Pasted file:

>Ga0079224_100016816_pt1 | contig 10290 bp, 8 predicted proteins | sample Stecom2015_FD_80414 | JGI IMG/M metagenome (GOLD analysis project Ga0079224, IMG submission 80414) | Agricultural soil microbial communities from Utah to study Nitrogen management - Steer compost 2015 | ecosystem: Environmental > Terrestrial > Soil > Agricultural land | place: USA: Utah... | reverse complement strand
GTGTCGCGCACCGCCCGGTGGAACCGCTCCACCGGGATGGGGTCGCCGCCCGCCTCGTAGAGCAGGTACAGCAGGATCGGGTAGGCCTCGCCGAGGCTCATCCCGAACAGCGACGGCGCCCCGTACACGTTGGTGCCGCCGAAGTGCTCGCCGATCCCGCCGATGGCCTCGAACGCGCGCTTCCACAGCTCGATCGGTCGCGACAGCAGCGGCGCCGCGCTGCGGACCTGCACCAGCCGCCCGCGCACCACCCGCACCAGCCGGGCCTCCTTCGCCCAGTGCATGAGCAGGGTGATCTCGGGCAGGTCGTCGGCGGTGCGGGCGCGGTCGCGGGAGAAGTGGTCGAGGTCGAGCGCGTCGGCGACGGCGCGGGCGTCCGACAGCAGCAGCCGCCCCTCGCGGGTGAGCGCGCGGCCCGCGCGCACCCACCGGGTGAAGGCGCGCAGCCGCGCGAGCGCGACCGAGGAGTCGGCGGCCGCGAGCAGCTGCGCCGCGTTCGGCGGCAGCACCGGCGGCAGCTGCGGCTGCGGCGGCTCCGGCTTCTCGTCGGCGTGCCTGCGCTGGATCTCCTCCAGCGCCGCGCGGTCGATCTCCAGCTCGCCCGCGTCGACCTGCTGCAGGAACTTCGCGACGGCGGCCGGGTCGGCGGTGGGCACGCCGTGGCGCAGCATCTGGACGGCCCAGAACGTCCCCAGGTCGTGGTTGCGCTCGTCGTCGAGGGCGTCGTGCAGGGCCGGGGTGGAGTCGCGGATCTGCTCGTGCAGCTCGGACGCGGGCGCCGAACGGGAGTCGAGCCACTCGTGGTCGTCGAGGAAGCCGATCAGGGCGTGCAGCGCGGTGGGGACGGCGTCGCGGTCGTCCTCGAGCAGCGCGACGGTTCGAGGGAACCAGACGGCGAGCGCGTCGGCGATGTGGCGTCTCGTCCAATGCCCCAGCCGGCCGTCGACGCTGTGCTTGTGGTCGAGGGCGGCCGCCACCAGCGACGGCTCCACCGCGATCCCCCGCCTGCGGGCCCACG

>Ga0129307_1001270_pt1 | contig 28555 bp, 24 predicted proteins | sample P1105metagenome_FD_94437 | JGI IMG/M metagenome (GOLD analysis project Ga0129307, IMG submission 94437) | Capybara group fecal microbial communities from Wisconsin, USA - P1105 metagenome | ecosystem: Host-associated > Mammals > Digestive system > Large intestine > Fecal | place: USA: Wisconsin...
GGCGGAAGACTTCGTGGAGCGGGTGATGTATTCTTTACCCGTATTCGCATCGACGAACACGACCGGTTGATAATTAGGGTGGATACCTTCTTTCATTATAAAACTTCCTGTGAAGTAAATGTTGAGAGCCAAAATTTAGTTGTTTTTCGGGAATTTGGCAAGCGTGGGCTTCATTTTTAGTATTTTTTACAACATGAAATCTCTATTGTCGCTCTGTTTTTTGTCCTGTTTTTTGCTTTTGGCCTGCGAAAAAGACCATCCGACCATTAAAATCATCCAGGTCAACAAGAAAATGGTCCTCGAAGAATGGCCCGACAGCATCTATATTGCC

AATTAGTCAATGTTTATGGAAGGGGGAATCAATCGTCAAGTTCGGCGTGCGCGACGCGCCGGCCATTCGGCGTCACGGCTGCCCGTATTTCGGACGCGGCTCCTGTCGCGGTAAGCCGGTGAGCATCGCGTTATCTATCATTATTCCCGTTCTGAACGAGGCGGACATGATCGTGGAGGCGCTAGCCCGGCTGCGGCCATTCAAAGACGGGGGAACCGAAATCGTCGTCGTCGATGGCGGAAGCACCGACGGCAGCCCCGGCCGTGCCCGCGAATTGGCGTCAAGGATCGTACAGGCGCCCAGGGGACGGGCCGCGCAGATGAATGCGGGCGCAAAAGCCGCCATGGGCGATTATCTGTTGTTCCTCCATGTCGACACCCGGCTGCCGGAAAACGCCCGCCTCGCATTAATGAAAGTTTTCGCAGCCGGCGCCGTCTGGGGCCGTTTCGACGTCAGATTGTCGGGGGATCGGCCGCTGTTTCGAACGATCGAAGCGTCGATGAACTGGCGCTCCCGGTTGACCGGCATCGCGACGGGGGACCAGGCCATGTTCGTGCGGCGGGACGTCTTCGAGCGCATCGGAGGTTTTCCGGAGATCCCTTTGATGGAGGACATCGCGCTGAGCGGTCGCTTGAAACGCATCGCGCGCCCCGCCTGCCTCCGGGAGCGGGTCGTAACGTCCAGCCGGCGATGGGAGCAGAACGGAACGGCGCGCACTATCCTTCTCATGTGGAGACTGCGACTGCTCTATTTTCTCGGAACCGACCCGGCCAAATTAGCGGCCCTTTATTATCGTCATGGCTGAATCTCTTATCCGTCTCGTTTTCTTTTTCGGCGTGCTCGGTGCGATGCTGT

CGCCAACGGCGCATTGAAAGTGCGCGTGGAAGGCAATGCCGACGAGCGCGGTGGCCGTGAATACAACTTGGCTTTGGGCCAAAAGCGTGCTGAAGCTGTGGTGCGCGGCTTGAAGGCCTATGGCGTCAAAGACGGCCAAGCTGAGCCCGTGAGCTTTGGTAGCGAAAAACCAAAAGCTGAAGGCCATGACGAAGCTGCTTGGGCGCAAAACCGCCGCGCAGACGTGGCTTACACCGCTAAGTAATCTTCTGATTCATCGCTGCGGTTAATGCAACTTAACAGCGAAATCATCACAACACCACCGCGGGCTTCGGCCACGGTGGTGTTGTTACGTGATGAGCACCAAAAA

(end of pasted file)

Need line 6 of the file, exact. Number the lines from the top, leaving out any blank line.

CGCCAACGGCGCATTGAAAGTGCGCGTGGAAGGCAATGCCGACGAGCGCGGTGGCCGTGAATACAACTTGGCTTTGGGCCAAAAGCGTGCTGAAGCTGTGGTGCGCGGCTTGAAGGCCTATGGCGTCAAAGACGGCCAAGCTGAGCCCGTGAGCTTTGGTAGCGAAAAACCAAAAGCTGAAGGCCATGACGAAGCTGCTTGGGCGCAAAACCGCCGCGCAGACGTGGCTTACACCGCTAAGTAATCTTCTGATTCATCGCTGCGGTTAATGCAACTTAACAGCGAAATCATCACAACACCACCGCGGGCTTCGGCCACGGTGGTGTTGTTACGTGATGAGCACCAAAAA